I think scamming people out of their money is a terrible thing to do, and if there is a hell, there is certainly a special place there for those folks who make a living cheating other people out of their money. But at what point do we just say, You’re an idiot to the victims of some of these crimes and leave it at that? See, it’s hard for me to feel too sorry for this guy below. From 9News.com:
A local radio talk show host thought he was getting a deal on eBay for Broncos tickets, but got ripped off instead. Rich Stevens, a member of the Alice 105-FM morning crew, said it seemed like a legitimate e-Bay auction. He bid $600 for five Broncos tickets. “I got the confirmation email, which looked like any other eBay confirmation email, telling me that I won the five tickets and here’s how I need to pay,” said Stevens. Stevens then wired the money he owed via Western Union. He thought he was buying the tickets from a company called Square Trade. But when he realized there was a problem, and called them, “they said sounds like (you’ve) been part of a scam.” Stevens said it appears that money he wired went to someone in London, England. And he never got the tickets. “I guess I got the Broncos fever and wasn’t thinking like a normal person,” he reflects. He said none of his phone calls to e-Bay were returned, but he learned that the online auctioneer recommends only using the Pay Pal online payment service when buying an item. Stevens isn’t the only person who has reported Broncos ticket scams on e-Bay… …Going through an established ticket broker is the safest way to go at this point. And be wary of any great deals. On Monday, tickets for Sunday’s game were selling anywhere between $350 for the highest seats in the stadium on up to $1,350 for some good first-level seats.The Perfect Gift For Everyone On Your List!Give a Gift Now »
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Look, it sucks that this guy lost $600 to a scam artist, but putting the blame on the crook here is kind of like blaming the sidewalk when you step in a pile of dog crap — you’re the one who stepped in it. There are two giant, flashing warning lights here that Stevens just completely ignored:
- You found five tickets for sale for $600, and you won the bid at that price? That’s $120 apiece. As the story points out, the lowest going price for the worst ticket in the stadium is $350. It didn’t at all seem weird to you that somebody was selling tickets 200 percent below market value?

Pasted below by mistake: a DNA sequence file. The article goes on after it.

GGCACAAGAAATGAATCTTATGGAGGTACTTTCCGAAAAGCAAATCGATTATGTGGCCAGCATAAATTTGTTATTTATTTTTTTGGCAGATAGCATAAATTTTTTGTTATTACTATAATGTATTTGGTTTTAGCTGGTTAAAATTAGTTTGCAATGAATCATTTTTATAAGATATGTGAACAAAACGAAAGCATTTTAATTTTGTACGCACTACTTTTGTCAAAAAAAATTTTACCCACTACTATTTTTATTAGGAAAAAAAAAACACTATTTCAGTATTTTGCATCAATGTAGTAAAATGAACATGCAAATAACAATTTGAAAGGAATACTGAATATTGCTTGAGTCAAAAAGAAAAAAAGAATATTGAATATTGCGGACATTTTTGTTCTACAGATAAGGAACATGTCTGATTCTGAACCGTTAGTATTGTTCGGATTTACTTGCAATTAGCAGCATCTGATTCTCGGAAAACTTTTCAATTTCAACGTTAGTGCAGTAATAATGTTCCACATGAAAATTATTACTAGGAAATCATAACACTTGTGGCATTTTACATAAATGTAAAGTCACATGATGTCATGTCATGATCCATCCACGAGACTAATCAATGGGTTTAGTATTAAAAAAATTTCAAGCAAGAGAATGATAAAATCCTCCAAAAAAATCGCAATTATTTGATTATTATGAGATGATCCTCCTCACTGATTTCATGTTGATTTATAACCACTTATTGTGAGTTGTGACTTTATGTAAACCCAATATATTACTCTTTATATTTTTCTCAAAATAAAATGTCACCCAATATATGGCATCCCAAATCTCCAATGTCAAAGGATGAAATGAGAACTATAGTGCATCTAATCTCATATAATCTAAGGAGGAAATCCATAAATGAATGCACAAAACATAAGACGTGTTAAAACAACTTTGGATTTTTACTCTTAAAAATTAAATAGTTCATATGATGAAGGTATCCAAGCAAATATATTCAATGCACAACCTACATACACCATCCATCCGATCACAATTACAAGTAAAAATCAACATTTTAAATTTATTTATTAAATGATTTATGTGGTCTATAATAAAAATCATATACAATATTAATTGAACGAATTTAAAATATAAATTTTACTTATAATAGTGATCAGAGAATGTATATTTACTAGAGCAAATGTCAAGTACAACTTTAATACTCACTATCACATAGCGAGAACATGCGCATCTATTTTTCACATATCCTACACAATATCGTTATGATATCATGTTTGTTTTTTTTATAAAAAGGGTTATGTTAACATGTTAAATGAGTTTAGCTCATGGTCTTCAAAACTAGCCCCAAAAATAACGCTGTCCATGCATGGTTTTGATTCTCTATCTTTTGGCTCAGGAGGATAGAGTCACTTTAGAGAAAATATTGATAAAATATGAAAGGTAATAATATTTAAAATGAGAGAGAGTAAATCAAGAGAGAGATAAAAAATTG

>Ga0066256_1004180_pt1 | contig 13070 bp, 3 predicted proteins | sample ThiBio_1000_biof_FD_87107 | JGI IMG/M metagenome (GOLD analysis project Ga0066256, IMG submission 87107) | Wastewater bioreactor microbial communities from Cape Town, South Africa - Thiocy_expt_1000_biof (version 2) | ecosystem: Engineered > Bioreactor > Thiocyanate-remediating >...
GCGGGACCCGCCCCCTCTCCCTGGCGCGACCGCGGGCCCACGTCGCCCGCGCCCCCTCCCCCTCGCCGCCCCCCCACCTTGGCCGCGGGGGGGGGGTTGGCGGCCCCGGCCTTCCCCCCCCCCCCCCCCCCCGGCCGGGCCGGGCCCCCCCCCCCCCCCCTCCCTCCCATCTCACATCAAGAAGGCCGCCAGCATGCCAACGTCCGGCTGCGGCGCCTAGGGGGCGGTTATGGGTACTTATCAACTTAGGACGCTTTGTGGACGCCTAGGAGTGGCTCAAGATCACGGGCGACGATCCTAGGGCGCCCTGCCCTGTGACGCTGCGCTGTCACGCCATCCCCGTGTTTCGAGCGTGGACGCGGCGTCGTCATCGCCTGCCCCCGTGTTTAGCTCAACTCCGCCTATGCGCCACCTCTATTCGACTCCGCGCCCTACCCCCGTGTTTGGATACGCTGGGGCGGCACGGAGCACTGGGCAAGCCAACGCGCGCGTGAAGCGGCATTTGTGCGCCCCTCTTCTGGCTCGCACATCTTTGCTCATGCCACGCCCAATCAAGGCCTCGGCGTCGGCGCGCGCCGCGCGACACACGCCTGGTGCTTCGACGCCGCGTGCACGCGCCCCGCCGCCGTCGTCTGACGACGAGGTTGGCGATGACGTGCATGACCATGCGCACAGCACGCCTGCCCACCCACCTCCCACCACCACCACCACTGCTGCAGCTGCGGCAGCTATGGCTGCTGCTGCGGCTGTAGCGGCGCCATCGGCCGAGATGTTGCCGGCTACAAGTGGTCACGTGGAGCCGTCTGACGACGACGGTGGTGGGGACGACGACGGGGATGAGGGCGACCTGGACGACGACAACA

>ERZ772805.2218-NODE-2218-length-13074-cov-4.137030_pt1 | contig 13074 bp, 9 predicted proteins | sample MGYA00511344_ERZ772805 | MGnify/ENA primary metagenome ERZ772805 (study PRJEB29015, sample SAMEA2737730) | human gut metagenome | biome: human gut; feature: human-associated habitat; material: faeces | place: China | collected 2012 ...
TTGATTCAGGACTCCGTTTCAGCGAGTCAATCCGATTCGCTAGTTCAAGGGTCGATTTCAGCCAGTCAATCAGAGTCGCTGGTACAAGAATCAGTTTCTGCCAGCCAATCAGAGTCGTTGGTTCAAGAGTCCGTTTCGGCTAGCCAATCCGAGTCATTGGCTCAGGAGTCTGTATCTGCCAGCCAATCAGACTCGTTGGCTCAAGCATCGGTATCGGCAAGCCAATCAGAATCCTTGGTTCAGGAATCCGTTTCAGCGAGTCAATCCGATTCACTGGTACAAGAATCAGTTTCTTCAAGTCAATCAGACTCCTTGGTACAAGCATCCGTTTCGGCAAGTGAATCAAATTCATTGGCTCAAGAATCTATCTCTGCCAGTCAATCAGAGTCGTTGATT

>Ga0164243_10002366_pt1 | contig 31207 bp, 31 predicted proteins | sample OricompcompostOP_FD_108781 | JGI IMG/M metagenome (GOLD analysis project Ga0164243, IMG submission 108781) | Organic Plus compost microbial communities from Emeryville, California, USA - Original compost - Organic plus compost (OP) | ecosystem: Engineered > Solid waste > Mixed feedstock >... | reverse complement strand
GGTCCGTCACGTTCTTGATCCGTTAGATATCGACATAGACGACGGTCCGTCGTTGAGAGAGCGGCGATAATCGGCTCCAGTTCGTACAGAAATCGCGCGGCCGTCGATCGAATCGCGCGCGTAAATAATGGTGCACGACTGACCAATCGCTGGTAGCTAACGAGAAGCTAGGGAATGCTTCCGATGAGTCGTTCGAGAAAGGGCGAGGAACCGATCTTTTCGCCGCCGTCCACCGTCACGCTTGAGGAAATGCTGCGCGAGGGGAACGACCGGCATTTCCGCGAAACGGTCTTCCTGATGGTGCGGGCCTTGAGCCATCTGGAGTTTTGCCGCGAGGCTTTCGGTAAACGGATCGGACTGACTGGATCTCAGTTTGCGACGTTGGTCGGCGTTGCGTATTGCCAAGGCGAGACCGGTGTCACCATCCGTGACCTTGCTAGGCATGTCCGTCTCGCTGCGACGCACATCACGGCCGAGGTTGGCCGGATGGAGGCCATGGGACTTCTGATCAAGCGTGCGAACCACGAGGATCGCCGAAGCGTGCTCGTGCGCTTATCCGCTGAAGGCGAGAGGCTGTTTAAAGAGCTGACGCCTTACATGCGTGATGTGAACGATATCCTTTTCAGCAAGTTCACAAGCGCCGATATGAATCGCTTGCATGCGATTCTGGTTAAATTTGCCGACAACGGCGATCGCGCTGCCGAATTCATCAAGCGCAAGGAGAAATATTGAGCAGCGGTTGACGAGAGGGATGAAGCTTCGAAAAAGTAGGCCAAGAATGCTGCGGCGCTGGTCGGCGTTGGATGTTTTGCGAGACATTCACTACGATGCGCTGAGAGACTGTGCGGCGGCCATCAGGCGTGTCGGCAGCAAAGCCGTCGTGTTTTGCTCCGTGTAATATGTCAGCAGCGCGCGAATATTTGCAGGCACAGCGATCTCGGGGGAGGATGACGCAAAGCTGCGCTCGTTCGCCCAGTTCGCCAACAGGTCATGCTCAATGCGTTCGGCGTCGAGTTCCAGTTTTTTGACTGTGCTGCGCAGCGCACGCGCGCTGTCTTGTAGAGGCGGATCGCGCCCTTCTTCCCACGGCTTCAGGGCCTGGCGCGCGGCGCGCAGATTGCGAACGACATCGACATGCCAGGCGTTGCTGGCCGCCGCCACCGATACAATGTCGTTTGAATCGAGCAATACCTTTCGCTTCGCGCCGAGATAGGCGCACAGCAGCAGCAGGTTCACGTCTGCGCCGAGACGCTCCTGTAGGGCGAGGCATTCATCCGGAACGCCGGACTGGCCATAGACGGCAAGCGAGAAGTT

- You WIRED money to somebody in London, England? How the hell did somebody in London, England get five tickets to a Broncos game? This didn’t seem strange to you?
I feel bad for people who buy counterfeit tickets, because that could happen to anybody and there’s really no way to know unless you happen to know what the tickets are supposed to look like. But in the absence of using common sense, it’s hard for me to feel to bad for someone who gets ripped off by just falling head-first into a clearly marked trap. This story reminds me of one of my favorite scams, and I rarely feel sorry for people who get caught in it. You might have even gotten an e-mail about this: somebody contacts you to say that you won the Canadian lottery, and to collect the money you just need to send a check for the taxes. For this story to be at all plausible to you, three things would have needed to happen first:
- You probably need to have visited Canada at some point
- You probably needed to have, you know, PLAYED the Canadian lottery
- You probably needed to have given somebody at the Canadian Lottery offices your e-mail address
If no combination of the above three things has happened to you…how in the hell could you have won the Canadian lottery? Maybe I’m just a completely insensitive boob, but can we at least make it a little difficult for a scam artist to get work?